I resisted at first. I didn’t get it. I didn’t want to do the bandwagon thing. (I’m that girl, who refused to read Harry Potter until Goblet of Fire was out, because everyone loved it and I SURE AS HELL WOULDN’T. Then I needed a book for a plane ride and here we are.) I have to admit, though, that I’m a mess without one. I get nothing done. I forget birthdays. I’m unsure what day it is. Etc.

I fall off the wagon a lot. But when I do use it regularly I feel so much better.

21689260_122078798453653_6999316754123980800_nI started with squiggles to minimise the use of a ruler. Sadly the monthly spread and habit tracker kind of requires it.

21690039_742569189266665_1473875739097956352_nMore squiggles. Also: ‘Do this shit’ section is highly recommended. If I only have it at the monthly spread I’m not suitably shamed to do it.

21911286_1538885259513397_1444235143291076608_nI do the calendar method for my writing too. One sticker is 3 x 20 mins. Two stickers is 6 x 20 mins. I get a 5 min break after the two first blocks and a 15 min break after the third. Rinse and repeat. (And yes, stickers are as motivational now as in first grade. Truly.)

21910020_2030749373877897_1789978309812027392_nWriting is also easier with a graph to motivate me. Filling things out fills me with joy, I can’t help it. The dashed lines are where I’m supposed to be on Sunday of that week. This week I’m still high on LET’S DO THIS, I don’t expect the future weeks to be that much ahead of the plan all the way to NaNoWriMo, which is as far as this specific graph will take me.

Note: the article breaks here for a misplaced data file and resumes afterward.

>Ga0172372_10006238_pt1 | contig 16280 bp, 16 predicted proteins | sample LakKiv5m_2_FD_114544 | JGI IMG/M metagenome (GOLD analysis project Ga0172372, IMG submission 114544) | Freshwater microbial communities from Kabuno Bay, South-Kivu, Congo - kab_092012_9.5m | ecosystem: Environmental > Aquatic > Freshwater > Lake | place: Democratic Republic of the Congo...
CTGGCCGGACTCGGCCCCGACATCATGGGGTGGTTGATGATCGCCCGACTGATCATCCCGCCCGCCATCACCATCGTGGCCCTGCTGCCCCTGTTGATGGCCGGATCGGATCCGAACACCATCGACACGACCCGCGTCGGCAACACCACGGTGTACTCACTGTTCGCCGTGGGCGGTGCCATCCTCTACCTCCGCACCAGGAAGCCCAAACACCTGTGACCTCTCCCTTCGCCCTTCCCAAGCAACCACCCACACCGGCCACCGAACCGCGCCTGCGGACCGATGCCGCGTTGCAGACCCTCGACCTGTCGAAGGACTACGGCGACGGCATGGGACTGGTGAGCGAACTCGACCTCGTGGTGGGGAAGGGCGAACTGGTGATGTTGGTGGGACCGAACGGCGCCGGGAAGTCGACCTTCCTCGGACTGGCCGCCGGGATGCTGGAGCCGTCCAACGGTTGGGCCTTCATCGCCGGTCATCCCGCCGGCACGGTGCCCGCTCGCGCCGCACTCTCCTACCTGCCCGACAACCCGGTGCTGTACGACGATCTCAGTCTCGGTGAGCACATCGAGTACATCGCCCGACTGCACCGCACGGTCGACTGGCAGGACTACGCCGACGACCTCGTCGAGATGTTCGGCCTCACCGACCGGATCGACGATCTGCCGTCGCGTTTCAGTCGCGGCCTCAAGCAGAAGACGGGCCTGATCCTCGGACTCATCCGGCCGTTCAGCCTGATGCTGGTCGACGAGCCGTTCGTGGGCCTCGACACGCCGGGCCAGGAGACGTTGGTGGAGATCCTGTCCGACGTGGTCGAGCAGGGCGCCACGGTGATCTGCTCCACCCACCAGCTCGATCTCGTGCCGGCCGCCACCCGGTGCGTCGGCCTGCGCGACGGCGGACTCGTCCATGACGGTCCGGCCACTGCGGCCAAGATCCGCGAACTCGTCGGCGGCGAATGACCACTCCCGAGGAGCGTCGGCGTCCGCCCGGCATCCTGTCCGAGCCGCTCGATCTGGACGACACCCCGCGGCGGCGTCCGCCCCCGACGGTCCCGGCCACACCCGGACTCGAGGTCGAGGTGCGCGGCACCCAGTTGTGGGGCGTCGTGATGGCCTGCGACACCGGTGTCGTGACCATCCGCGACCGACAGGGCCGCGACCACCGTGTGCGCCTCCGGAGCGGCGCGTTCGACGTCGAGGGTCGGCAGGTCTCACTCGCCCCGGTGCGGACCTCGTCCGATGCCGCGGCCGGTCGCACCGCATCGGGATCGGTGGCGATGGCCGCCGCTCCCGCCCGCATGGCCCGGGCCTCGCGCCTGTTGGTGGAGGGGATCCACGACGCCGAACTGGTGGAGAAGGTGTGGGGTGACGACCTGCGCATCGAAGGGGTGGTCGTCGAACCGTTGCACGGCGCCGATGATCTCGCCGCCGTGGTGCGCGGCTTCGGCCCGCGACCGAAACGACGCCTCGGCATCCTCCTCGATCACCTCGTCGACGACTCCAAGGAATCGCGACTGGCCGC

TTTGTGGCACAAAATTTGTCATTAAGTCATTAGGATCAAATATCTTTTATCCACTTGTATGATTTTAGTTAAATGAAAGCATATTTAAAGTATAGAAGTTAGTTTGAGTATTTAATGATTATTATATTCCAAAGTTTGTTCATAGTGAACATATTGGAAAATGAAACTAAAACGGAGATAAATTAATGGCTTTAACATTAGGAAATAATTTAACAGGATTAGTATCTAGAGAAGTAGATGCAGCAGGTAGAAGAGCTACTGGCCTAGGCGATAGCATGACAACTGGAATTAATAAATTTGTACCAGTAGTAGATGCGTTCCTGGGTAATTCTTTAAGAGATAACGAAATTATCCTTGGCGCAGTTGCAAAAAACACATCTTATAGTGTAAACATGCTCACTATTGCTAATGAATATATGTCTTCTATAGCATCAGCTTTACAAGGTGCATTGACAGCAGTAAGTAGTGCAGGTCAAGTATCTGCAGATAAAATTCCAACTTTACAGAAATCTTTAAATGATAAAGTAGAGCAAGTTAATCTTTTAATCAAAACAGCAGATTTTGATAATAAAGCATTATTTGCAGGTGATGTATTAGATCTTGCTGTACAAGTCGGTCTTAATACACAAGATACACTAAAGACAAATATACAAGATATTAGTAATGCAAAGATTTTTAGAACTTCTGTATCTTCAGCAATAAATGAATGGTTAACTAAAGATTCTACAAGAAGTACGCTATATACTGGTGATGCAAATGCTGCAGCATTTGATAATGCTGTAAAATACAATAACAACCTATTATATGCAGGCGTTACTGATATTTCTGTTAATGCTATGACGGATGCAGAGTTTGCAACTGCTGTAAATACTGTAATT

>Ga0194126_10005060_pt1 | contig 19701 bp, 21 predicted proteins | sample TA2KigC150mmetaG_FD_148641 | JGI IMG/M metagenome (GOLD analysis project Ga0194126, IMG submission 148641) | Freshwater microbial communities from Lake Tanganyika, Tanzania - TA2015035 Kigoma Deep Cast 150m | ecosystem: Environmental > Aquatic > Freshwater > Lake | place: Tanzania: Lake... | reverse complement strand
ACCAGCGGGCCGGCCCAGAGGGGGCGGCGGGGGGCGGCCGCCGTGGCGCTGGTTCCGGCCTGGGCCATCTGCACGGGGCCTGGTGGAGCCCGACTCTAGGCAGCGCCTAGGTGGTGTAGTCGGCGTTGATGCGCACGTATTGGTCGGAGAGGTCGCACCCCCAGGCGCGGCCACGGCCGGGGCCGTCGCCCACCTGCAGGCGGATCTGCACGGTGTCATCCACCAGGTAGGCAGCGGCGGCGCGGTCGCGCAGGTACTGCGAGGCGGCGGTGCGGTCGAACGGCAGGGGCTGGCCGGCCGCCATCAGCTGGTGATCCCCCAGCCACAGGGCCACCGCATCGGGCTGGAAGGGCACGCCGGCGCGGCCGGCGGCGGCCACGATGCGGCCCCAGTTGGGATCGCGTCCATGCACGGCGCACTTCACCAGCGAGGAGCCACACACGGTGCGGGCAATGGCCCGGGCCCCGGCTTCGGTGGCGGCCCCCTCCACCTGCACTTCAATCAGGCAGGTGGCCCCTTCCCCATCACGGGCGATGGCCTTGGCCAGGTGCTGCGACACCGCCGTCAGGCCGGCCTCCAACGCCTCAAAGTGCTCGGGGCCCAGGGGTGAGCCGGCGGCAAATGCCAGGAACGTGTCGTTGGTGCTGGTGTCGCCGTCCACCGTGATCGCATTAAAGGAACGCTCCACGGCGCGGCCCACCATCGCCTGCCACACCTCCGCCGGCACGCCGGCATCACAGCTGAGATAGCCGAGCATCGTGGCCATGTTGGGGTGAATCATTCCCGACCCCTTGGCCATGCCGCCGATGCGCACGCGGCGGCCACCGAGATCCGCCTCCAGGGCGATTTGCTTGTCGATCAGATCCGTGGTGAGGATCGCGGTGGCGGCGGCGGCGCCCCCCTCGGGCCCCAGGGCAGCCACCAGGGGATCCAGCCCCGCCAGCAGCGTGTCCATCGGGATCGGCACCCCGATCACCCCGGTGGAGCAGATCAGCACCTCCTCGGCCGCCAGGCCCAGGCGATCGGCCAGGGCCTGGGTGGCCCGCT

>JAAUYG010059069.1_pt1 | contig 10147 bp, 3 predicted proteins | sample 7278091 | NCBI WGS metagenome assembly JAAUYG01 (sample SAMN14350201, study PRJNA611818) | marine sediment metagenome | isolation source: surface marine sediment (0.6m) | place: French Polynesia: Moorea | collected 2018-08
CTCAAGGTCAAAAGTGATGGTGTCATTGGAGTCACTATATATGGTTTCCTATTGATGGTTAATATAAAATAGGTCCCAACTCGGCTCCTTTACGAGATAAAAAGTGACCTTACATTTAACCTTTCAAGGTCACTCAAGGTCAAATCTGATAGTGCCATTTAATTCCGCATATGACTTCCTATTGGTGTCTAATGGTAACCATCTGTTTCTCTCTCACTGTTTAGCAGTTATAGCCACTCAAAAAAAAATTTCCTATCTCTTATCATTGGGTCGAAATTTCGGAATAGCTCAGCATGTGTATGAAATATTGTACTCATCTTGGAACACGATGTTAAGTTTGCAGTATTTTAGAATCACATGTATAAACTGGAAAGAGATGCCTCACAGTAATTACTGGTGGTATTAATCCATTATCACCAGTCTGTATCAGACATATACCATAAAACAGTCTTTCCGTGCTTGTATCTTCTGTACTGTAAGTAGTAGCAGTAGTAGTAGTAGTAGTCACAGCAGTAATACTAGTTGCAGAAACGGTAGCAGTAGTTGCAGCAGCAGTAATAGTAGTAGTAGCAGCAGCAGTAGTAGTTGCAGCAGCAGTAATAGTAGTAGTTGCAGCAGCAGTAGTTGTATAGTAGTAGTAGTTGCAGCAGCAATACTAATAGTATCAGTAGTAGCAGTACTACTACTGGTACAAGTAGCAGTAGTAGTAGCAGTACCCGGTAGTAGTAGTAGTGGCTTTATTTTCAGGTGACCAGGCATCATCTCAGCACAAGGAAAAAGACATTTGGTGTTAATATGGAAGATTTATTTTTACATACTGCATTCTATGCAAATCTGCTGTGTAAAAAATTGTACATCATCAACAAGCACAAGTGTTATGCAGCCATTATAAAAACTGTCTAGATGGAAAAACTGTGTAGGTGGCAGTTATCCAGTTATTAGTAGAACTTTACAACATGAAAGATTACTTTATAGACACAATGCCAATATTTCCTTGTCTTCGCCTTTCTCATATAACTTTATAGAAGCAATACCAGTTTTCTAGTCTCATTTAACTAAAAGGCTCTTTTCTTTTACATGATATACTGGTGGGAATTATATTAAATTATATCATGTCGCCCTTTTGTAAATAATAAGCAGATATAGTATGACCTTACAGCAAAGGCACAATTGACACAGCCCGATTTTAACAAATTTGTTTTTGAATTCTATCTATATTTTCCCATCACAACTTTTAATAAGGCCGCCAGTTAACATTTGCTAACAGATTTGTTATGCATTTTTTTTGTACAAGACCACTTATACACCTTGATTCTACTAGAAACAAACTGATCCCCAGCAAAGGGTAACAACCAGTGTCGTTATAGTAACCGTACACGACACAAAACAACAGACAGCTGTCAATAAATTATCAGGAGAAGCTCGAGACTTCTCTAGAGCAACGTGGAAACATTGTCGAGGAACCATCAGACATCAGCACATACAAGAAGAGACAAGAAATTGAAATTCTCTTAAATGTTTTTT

002: On mental illness

I try to talk about mental health and not gloss over the truth. I’ve been doing that for years, and will continue to do so. It’s not always easy, and there are times when I wish a simple “I can’t do x tonight” would do. But for the most part: there shouldn’t be a stigma attached to mental illness, and no, telling me I don’t “look” mentally ill really isn’t helping. It’s not a compliment.

So anyway. I’ve been given a boatload of different diagnoses and medications in my days. Not all of them were correct, obviously, but the current labels are recurring major depressions, generalised anxiety and agoraphobia. I take four kinds of medications, one of them twice daily. I can go outside on good days. I have a very low threshold for stimuli (sounds, scents, movements) and voices often turn into noise rather than words. I have a lot of limitations, but I have a garden that help me, I craft to calm my brain when I have trouble keeping it from wandering in a hundred different directions (“I feel a little crazy today” or “my brain is everywhere and I can’t make it stop” are both very real things I say) and when I can control my environments I can be quite productive and feel almost ‘normal’, whatever that means.

I know people don’t blog the way they used to, these days. I don’t care. I think I’m going to use this blog that way anyway. At least until my brain starts wandering in a completely different direction.